What Health Professionals Need to Know

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What are they?

An electronic, or e-cigarette, is typically a metal device that holds a cartridge containing nicotine and other substances in liquid form, a battery, and a heating element which vaporizes the liquid.1 Some e- cigarette brands combine the cartridge and the heating element into a “cartomizer.” Devices may look like conventional cigarettes, pens/markers, or have intriguing designs. The contents of e-cigarettes vary greatly from brand to brand, and they even vary between individual cartridges marketed under the same brand.1

Most e-cigarettes contain nicotine in varying amounts, and can be up to 500 mg which is 10 times the lethal dose.2 In addition to nicotine, the cartridges and vapor from some e-cigarettes contain volatile organic compounds such as acetone, cresol, xylene, styrene, ethyl alcohol, and acetaldehyde; all of which are associated with negative health effects.3 Carcinogens such as formaldehyde and β-nicotyrine have also been found in e-cigarette cartridges and vapor.3,4 Not only do e-cigarettes contain potentially dangerous chemicals, but they also emit fine and ultrafine particles into the air, polluting the environment.4,5


Why do e-cigarettes pose health concerns?

Using electronic cigarettes for even a span of five minutes has been found to cause lung effects similar to smoking.6 The high levels of nicotine in electronic cigarettes pose risks to e-cigarette users, as it is difficult to refill e-cigarette cartridges without coming into skin contact with the liquid in the cartridge.7 This may lead to accidental nicotine overdose and even death, particularly for children in places where e-cigarettes are used. Also, volatile organic compounds,3 carcinogens3,8 and particulate air pollutants5 have been found in the vapor of electronic cigarettes, potentially endangering others sharing the indoor air. Using electronic cigarettes (also called vaping) looks similar to smoking traditional cigarettes. Vaping may cause confusion about where cigarettes can be used, creating difficulty enforcing smoke-free policies and causing indoor air pollution putting workers and others at risk.9 Sweet, candy flavors and ads glamorizing e-cigarettes have captured the attention of the largely unregulated youth market. As of 2012, 1.78 million middle and high school students had tried e-cigarettes, 160,000 of them never-users of conventional cigarettes.10


Do e-cigarettes help patients quit smoking?

There is not enough scientific evidence to support the claim that e-cigarettes are an effective smoking cessation aid, nor to refute the possibility that e-cigarette use may derail quit attempts.9 Many smokers who attempt to quit by using e-cigarettes use both traditional cigarettes and e-cigarettes. This outcome is not beneficial to patients, as smoking even 1-4 cigarettes per day poses significantly higher risk of dying from ischaemic heart disease and from all causes.11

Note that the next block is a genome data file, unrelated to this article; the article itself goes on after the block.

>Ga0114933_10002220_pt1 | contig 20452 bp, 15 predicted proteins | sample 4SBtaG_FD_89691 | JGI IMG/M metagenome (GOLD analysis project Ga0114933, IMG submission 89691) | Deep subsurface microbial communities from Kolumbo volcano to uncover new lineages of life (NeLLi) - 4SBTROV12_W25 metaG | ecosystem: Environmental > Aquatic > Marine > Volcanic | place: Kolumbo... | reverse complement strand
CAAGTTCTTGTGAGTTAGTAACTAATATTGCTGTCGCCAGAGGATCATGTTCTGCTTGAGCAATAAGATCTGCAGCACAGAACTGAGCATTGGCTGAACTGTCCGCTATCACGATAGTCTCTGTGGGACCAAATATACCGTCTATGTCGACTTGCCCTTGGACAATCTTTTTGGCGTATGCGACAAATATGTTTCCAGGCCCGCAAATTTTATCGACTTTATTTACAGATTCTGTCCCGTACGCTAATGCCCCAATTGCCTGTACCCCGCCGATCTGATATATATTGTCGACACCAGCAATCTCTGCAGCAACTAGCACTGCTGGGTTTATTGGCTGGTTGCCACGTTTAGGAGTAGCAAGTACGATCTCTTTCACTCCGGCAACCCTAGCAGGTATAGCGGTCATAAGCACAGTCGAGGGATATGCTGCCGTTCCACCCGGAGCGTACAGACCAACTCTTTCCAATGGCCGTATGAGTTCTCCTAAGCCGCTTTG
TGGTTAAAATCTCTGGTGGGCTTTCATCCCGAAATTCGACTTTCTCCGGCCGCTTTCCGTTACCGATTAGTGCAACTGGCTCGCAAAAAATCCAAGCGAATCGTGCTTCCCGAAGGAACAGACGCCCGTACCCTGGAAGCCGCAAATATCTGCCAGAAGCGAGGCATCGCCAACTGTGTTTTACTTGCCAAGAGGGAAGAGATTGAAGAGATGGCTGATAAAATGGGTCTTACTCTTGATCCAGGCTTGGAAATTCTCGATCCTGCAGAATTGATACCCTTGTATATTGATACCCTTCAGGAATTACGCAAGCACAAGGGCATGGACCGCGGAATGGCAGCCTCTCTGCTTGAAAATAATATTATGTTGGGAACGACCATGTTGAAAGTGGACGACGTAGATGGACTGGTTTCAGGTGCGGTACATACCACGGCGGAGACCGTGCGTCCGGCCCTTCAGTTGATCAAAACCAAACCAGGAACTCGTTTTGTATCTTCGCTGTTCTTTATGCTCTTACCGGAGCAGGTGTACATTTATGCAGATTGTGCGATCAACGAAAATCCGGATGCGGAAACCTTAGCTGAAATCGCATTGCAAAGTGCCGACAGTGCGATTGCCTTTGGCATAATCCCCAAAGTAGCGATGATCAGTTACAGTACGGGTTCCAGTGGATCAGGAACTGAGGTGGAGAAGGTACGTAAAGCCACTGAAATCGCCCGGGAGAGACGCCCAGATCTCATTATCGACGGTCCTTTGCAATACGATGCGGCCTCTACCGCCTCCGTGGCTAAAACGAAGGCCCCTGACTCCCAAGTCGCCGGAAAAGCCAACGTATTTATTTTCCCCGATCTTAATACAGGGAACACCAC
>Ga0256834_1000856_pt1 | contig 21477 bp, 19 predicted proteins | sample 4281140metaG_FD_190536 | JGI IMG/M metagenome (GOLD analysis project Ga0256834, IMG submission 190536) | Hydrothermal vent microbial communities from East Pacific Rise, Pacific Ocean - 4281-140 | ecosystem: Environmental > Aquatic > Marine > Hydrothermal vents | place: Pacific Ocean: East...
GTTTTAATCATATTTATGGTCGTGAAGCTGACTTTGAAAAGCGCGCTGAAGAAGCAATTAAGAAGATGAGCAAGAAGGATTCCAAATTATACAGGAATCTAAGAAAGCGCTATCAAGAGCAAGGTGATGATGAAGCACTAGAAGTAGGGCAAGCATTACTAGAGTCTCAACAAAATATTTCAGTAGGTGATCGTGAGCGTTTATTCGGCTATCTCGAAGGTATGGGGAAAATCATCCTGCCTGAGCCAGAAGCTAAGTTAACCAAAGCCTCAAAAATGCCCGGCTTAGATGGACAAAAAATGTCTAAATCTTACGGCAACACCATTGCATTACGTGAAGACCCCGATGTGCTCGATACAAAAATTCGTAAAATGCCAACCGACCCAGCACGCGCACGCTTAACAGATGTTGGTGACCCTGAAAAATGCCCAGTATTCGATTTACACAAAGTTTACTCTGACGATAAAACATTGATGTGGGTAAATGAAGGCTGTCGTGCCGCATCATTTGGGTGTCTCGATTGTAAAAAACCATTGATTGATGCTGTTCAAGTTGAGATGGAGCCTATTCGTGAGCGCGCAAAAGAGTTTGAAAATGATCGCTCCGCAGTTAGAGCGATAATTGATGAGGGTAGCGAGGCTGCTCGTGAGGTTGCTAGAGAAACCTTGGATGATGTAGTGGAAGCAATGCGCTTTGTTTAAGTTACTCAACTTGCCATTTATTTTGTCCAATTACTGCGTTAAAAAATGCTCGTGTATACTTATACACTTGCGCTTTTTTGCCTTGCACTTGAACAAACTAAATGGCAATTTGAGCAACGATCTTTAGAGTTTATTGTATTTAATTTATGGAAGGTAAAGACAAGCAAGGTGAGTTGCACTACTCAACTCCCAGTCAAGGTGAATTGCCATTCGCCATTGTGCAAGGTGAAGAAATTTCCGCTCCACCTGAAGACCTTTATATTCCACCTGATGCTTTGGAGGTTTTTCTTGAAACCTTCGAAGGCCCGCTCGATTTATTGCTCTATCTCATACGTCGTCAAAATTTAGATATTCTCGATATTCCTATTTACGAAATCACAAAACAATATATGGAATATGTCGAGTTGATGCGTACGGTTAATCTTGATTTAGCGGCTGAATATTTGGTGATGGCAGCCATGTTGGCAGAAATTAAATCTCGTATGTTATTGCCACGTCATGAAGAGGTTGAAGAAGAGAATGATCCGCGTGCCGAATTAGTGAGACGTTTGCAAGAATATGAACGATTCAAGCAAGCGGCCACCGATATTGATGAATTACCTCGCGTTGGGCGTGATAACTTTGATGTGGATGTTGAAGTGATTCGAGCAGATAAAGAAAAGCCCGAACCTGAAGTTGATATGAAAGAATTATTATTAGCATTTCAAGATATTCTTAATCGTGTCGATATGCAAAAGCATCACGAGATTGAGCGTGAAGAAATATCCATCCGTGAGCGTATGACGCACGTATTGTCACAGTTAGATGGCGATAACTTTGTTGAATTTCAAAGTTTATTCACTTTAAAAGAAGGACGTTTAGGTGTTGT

Should e-cigarettes be included in smoke-free legislation?

Yes. E-cigarettes are derived from tobacco and they are an inhaled product emitting fine and ultrafine particles into the air. ‘Vaping’ creates a dense mix of vapor and fine particles that looks like tobacco smoke. If exempt from smoke-free laws or tobacco-free policies, the ‘smoky look’ creates confusion with enforcement.

E-cigarettes may pollute the air less than conventional cigarettes but they still pollute the air. Even if we find that e-cigarettes are less harmful than conventional cigarettes, they may keep people addicted and using both products.

  1. Flouris AD, Oikonomou DN. Electronic cigarettes: miracle or menace? BMJ. 2010;340:c311.
  2. Eissenberg T. Electronic nicotine delivery devices: ineffective nicotine delivery and craving suppression after acute administration. Tob Control. Feb 2010;19(1):87-88.
  3. Laugesen M. Safety Report on the Ruyan® e-cigarette Cartridge and Inhaled Aerosol. Christchurch: Health New Zealand Ltd.; October 30, 2008.
  4. Williams M, Villarreal A, Bozhilov K, Lin S, Talbot P. Metal and silicate particles including nanoparticles are present in electronic cigarette cartomizer fluid and aerosol. PloS one. 2013;8(3):e57987.
  5. Schober W, Szendrei K, Matzen W, et al. Use of electronic cigarettes (e-cigarettes) impairs indoor air quality and increases FeNO levels of e-cigarette consumers. International Journal of Hygiene and Environmental Health. (0).
  6. Vardavas CI, Anagnostopoulos N, Kougias M, Evangelopoulou V, Connolly GN, Behrakis PK. Acute pulmonary effects of using an e-cigarette: impact on respiratory flow resistance, impedance and exhaled nitric oxide. Chest. Dec 22 2011.
  7. Trtchounian A, Talbot P. Electronic nicotine delivery systems: is there a need for regulation? Tob Control. 2011;20(1):47-52.
  8. Westenberger BJ. Evaluation of e-cigarettes. St. Louis, MO: Food and Drug Administration, Center for Drug Evaluation and Research, Division of Pharmaceutical Analysis; May 4 2009, May 4.
  9. World Health Organization. Regulatory scope. Tobacco product regulation. Electronic nicotine delivery systems. Drug Information. 2010;24(1):30-32.
  10. Notes from the field: electronic cigarette use among middle and high school students - United States, 2011-2012. MMWR Morb Mortal Wkly Rep. Sep 6 2013;62(35):729-730.
  11. Bjartveit K, Tverdal A. Health consequences of smoking 1-4 cigarettes per day. Tob Control. Oct 2005;14(5):315-320.